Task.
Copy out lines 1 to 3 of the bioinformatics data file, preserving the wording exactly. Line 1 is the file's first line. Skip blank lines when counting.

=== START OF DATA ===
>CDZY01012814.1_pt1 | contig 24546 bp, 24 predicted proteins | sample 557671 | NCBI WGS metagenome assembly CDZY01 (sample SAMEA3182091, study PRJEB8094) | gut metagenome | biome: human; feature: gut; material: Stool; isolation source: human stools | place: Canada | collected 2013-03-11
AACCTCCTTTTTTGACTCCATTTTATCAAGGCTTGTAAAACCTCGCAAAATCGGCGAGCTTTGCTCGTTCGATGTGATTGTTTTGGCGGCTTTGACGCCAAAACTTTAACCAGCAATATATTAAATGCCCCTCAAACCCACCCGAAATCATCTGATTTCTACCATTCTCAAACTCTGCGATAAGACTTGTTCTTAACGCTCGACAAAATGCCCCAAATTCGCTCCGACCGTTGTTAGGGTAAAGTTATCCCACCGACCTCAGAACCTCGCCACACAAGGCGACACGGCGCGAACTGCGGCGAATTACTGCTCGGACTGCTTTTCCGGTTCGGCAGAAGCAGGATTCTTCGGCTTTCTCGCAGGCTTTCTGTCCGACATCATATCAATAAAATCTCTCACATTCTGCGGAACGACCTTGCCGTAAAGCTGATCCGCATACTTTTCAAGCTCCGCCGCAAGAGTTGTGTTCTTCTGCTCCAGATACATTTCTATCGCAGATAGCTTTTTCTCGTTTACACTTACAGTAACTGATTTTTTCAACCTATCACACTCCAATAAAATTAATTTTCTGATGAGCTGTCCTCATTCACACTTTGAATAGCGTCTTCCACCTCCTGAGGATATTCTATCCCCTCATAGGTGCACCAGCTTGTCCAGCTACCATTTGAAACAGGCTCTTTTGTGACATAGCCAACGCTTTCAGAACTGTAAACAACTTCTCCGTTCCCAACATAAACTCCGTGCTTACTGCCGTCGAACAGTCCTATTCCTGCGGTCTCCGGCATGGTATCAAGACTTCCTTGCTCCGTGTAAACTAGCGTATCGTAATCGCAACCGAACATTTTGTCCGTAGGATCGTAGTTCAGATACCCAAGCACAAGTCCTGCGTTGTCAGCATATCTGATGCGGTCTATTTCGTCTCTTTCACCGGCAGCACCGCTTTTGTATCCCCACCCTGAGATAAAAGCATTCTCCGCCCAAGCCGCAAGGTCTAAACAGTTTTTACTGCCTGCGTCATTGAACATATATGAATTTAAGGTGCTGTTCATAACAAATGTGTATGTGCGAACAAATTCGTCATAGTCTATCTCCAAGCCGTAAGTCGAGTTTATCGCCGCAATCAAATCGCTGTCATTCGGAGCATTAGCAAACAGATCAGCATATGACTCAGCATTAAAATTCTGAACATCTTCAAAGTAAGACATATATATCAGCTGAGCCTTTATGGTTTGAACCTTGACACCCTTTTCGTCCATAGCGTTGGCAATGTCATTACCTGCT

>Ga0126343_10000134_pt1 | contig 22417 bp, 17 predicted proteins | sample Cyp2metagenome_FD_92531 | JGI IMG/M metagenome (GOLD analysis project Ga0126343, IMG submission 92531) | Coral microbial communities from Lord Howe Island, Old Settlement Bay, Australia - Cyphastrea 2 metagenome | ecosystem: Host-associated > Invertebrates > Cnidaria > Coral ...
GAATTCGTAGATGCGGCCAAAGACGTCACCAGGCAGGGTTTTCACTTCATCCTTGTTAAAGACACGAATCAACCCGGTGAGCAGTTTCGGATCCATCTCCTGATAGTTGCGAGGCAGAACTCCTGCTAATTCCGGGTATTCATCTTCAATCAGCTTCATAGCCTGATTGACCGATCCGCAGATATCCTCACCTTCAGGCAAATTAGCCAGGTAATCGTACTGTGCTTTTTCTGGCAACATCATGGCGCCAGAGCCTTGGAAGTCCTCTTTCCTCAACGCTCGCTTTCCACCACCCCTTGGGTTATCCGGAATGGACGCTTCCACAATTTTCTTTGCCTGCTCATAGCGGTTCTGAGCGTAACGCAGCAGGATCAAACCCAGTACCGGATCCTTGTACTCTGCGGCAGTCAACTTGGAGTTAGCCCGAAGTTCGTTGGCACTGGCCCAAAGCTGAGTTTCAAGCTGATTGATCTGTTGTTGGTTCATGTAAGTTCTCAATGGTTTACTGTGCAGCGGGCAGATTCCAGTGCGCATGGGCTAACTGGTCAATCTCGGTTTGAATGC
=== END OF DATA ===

>CDZY01012814.1_pt1 | contig 24546 bp, 24 predicted proteins | sample 557671 | NCBI WGS metagenome assembly CDZY01 (sample SAMEA3182091, study PRJEB8094) | gut metagenome | biome: human; feature: gut; material: Stool; isolation source: human stools | place: Canada | collected 2013-03-11
AACCTCCTTTTTTGACTCCATTTTATCAAGGCTTGTAAAACCTCGCAAAATCGGCGAGCTTTGCTCGTTCGATGTGATTGTTTTGGCGGCTTTGACGCCAAAACTTTAACCAGCAATATATTAAATGCCCCTCAAACCCACCCGAAATCATCTGATTTCTACCATTCTCAAACTCTGCGATAAGACTTGTTCTTAACGCTCGACAAAATGCCCCAAATTCGCTCCGACCGTTGTTAGGGTAAAGTTATCCCACCGACCTCAGAACCTCGCCACACAAGGCGACACGGCGCGAACTGCGGCGAATTACTGCTCGGACTGCTTTTCCGGTTCGGCAGAAGCAGGATTCTTCGGCTTTCTCGCAGGCTTTCTGTCCGACATCATATCAATAAAATCTCTCACATTCTGCGGAACGACCTTGCCGTAAAGCTGATCCGCATACTTTTCAAGCTCCGCCGCAAGAGTTGTGTTCTTCTGCTCCAGATACATTTCTATCGCAGATAGCTTTTTCTCGTTTACACTTACAGTAACTGATTTTTTCAACCTATCACACTCCAATAAAATTAATTTTCTGATGAGCTGTCCTCATTCACACTTTGAATAGCGTCTTCCACCTCCTGAGGATATTCTATCCCCTCATAGGTGCACCAGCTTGTCCAGCTACCATTTGAAACAGGCTCTTTTGTGACATAGCCAACGCTTTCAGAACTGTAAACAACTTCTCCGTTCCCAACATAAACTCCGTGCTTACTGCCGTCGAACAGTCCTATTCCTGCGGTCTCCGGCATGGTATCAAGACTTCCTTGCTCCGTGTAAACTAGCGTATCGTAATCGCAACCGAACATTTTGTCCGTAGGATCGTAGTTCAGATACCCAAGCACAAGTCCTGCGTTGTCAGCATATCTGATGCGGTCTATTTCGTCTCTTTCACCGGCAGCACCGCTTTTGTATCCCCACCCTGAGATAAAAGCATTCTCCGCCCAAGCCGCAAGGTCTAAACAGTTTTTACTGCCTGCGTCATTGAACATATATGAATTTAAGGTGCTGTTCATAACAAATGTGTATGTGCGAACAAATTCGTCATAGTCTATCTCCAAGCCGTAAGTCGAGTTTATCGCCGCAATCAAATCGCTGTCATTCGGAGCATTAGCAAACAGATCAGCATATGACTCAGCATTAAAATTCTGAACATCTTCAAAGTAAGACATATATATCAGCTGAGCCTTTATGGTTTGAACCTTGACACCCTTTTCGTCCATAGCGTTGGCAATGTCATTACCTGCT

>Ga0126343_10000134_pt1 | contig 22417 bp, 17 predicted proteins | sample Cyp2metagenome_FD_92531 | JGI IMG/M metagenome (GOLD analysis project Ga0126343, IMG submission 92531) | Coral microbial communities from Lord Howe Island, Old Settlement Bay, Australia - Cyphastrea 2 metagenome | ecosystem: Host-associated > Invertebrates > Cnidaria > Coral ...